Hong Kong Connections: Transnational Imagination in Action Cinema / Edition 1

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Overview


Since the 1960s, Hong Kong cinema has helped to shape one of the world’s most popular cultural genres: action cinema. Hong Kong action films have proved popular over the decades with audiences worldwide, and they have seized the imaginations of filmmakers working in many different cultural traditions and styles. How do we account for this appeal, which changes as it crosses national borders?

Hong Kong Connections brings leading film scholars together to explore the circulation of Hong Kong cinema in Japan, Korea, India, Australia, France, and the United States, as well as its links with Taiwan, Singapore, and the Chinese mainland. In the process, this collection examines diverse cultural contexts for action cinema’s popularity and the problems involved in the transnational study of globally popular forms, suggesting that in order to grasp the history of Hong Kong action cinema’s influence we need to bring out the differences as well as the links that constitute popularity.

Contributors. Nicole Brenez, Stephen Chan Ching-kiu, Dai Jinhua, David Desser, Laleen Jayamanne, Kim Soyoung, Siu Leung Li, Adrian Martin, S. V. Srinivas, Stephen Teo, Valentina Vitali, Paul Willemen, Rob Wilson, Wong Kin-yuen, Kinnia Yau Shuk-ting, Yung Sai-shing

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Editorial Reviews

From the Publisher

“As electrifying as the action cinema it illuminates, Hong Kong Connections delivers an elegantly choreographed and deadly volley of blows against the myth that global popular cinema begins and ends with Hollywood. These essays by a glittering array of leading scholars from around the world reveal Hong Kong cinema’s role in shaping other action cinemas, pioneering transnational filmmaking, and invigorating Chinese cultures. In the process, Hong Kong’s cinema becomes as firmly established as a global meeting as Hong Kong itself.”—Chris Berry, coeditor of Mobile Cultures: New Media in Queer Asia

“This book examines the historical evolution of Hong Kong action cinema as well as its emergence as a transnational film genre in the era of globalization. It is the most well-organized, theoretically sophisticated, and critically engaging study of the subject that we have seen. It is a pleasure to read each of the essays, which are both erudite and interesting.”—Sheldon Lu, coeditor of Chinese-language Film: Historiography, Poetics, Politics

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Product Details

  • ISBN-13: 9781932643015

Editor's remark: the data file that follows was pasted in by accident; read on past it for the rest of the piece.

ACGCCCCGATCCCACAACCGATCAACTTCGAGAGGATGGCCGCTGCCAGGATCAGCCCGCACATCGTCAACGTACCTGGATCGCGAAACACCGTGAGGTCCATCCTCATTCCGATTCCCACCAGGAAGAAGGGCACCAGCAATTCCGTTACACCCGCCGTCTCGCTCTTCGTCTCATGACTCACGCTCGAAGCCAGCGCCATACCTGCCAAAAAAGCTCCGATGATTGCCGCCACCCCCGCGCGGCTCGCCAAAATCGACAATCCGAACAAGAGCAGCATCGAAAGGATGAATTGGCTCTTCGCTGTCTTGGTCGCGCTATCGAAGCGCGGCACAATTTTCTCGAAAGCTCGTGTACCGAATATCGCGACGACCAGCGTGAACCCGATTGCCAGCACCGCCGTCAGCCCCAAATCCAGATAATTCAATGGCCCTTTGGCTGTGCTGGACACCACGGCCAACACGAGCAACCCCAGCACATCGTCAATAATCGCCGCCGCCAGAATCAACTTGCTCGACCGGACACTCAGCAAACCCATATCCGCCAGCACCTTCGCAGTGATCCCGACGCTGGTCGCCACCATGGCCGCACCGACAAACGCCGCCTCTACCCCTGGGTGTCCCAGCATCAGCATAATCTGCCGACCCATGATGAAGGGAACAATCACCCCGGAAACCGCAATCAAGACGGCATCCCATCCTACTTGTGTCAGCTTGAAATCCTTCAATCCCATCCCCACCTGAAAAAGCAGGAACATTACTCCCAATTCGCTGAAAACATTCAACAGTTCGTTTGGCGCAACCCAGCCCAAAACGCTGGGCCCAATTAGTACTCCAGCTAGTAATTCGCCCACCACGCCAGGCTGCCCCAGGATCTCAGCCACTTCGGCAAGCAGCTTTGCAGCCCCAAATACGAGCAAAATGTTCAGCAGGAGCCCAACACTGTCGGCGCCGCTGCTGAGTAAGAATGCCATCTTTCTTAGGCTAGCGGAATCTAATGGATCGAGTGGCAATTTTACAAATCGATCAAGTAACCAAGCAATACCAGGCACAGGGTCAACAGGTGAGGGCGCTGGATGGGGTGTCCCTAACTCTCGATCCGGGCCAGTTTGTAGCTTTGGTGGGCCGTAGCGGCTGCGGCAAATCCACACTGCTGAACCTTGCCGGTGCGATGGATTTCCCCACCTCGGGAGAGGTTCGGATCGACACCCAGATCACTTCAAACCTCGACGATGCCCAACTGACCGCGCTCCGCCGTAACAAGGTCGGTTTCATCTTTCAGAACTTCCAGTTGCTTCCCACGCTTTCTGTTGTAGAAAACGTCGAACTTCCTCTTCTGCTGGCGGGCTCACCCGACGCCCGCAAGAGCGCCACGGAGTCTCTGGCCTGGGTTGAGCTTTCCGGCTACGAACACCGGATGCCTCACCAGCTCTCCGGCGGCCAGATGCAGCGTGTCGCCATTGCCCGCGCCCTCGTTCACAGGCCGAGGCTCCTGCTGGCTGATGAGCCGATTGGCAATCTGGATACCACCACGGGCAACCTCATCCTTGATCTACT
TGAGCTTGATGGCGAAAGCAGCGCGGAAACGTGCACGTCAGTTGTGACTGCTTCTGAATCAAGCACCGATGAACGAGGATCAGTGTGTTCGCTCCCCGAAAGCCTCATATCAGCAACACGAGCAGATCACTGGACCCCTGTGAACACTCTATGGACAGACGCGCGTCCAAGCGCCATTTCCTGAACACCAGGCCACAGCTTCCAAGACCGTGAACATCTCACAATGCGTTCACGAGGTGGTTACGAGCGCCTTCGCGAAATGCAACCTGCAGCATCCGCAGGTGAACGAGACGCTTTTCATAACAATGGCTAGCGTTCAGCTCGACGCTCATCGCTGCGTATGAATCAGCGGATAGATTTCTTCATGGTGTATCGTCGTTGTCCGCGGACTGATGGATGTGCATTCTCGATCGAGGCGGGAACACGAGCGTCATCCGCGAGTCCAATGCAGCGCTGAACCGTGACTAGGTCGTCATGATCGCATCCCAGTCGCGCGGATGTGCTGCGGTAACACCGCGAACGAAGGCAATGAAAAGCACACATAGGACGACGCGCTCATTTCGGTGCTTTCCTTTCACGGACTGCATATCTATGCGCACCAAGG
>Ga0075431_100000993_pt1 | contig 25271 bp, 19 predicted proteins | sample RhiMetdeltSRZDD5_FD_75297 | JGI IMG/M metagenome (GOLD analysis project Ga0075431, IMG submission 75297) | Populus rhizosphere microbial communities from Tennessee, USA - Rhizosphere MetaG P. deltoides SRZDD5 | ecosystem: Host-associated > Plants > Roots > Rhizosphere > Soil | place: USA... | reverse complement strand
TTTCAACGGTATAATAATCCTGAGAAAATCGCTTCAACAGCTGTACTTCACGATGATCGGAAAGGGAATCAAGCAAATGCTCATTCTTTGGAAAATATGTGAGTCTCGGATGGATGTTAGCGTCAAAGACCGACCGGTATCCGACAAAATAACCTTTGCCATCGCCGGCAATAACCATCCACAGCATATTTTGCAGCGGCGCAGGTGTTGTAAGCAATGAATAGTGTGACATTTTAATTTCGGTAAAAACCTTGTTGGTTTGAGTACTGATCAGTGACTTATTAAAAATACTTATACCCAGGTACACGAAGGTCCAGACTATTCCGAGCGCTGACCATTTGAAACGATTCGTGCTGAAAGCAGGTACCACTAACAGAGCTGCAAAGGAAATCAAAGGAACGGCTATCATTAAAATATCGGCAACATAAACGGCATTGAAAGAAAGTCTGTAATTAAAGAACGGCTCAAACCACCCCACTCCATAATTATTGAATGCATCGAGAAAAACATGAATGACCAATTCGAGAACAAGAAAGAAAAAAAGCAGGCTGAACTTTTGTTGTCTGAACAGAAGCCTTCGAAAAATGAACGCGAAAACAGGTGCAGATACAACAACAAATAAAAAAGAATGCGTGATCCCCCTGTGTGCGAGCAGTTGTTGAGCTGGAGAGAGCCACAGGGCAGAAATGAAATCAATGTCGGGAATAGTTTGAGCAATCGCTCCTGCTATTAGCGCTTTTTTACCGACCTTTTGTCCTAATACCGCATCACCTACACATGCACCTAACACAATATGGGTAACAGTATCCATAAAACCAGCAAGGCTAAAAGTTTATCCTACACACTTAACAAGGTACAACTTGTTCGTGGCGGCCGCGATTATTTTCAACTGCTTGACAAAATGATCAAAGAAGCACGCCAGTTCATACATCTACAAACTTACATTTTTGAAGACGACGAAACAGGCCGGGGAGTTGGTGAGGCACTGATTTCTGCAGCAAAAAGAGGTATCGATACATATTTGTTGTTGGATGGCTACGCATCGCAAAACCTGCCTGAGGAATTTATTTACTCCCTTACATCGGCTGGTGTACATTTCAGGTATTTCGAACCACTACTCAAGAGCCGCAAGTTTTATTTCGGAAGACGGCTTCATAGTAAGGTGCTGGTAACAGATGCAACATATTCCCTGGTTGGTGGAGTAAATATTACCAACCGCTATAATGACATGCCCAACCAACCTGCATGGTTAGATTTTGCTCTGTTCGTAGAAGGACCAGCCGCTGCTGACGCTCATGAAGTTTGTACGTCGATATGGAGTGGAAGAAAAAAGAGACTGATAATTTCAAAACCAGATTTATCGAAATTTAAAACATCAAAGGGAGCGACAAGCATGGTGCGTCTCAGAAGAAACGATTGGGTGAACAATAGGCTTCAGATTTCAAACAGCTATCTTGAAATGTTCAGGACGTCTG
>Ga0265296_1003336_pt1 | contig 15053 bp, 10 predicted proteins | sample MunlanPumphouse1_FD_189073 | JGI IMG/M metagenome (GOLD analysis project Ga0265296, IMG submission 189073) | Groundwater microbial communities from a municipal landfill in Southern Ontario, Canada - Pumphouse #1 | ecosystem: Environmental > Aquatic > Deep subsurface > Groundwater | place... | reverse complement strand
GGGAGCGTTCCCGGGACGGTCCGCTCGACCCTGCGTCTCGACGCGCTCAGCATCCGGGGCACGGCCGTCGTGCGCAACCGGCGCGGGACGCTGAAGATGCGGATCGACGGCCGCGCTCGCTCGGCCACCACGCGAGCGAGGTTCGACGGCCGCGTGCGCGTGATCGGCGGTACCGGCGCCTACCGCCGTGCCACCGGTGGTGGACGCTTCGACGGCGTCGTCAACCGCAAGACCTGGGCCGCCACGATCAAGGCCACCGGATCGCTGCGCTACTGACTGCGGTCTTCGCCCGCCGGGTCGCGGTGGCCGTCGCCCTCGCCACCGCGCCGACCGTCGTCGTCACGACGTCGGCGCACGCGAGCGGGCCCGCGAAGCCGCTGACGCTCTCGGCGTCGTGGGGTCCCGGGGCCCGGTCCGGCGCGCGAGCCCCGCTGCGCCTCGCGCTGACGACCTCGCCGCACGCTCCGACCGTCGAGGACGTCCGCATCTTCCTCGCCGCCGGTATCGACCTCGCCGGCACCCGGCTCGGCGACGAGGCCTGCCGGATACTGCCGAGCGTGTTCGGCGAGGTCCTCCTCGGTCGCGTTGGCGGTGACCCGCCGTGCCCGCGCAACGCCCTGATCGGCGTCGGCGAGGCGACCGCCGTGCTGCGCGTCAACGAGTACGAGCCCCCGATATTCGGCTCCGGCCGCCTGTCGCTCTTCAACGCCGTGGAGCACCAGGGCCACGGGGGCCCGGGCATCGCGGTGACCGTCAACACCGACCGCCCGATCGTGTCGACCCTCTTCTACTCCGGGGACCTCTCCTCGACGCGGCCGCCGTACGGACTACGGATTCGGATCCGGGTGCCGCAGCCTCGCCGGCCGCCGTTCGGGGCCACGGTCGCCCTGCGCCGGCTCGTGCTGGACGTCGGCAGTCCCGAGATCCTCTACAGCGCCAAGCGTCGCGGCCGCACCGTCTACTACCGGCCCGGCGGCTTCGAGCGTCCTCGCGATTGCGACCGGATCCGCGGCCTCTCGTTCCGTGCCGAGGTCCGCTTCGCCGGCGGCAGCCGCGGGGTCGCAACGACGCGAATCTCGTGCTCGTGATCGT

• Publisher: Duke University Press Books
  • Publication date: 1/28/2006
  • Edition description: New Edition
  • Edition number: 1
  • Pages: 360
  • Product dimensions: 2.10 (w) x 2.90 (h) x 1.20 (d)

Meet the Author

Meaghan Morris is Chair Professor of Cultural Studies and Coordinator of the Kwan Fong Cultural Research and Development Programme at Lingnan University in Hong Kong.

Siu Leung Li is an Associate Professor in the Department of Cultural Studies at Lingnan University in Hong Kong.

Stephen Chan Ching-kiu is a Professor and Director of the Master of Cultural Studies Programme at Lingnan University in Hong Kong.

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Table of Contents

Introduction : Hong Kong connections 1
1 Moving body : the interactions between Chinese opera and action cinema 21
2 Interactions between Japanese and Hong Kong action cinemas 35
3 The myth continues : cinematic Kung Fu in modernity 49
4 The fighting condition in Hong Kong cinema : local icons and cultural antidotes for the global popular 63
5 Order/anti-order : representation of identity in Hong Kong action movies 81
6 Genre as contact zone : Hong Kong action and Korean Hwalkuk 97
7 Hong Kong action film and the career of the Telugu mass hero 111
8 Hong Kong-Hollywood-Bombay : on the function of "martial art" in the Hindi action cinema 125
9 Let's miscegenate : Jackie Chan and his African-American connection 151
10 The secrets of movement : the influence of Hong Kong action cinema upon the contemporary French Avant-garde 163
11 At the edge of the cut : an encounter with the Hong Kong style in contemporary action cinema 175
12 Wuxia Redux : Crouching tiger, hidden dragon as a model of late transnational production 191
13 Hong Kong film and the new cinephilia 205
14 Action cinema, labour power and the video market 223
15 Spectral critiques : tracking "uncanny' filmic paths towards a bio-poetics of trans-pacific globalization 249
16 Technoscience culture, embodiment and Wuda pian 269
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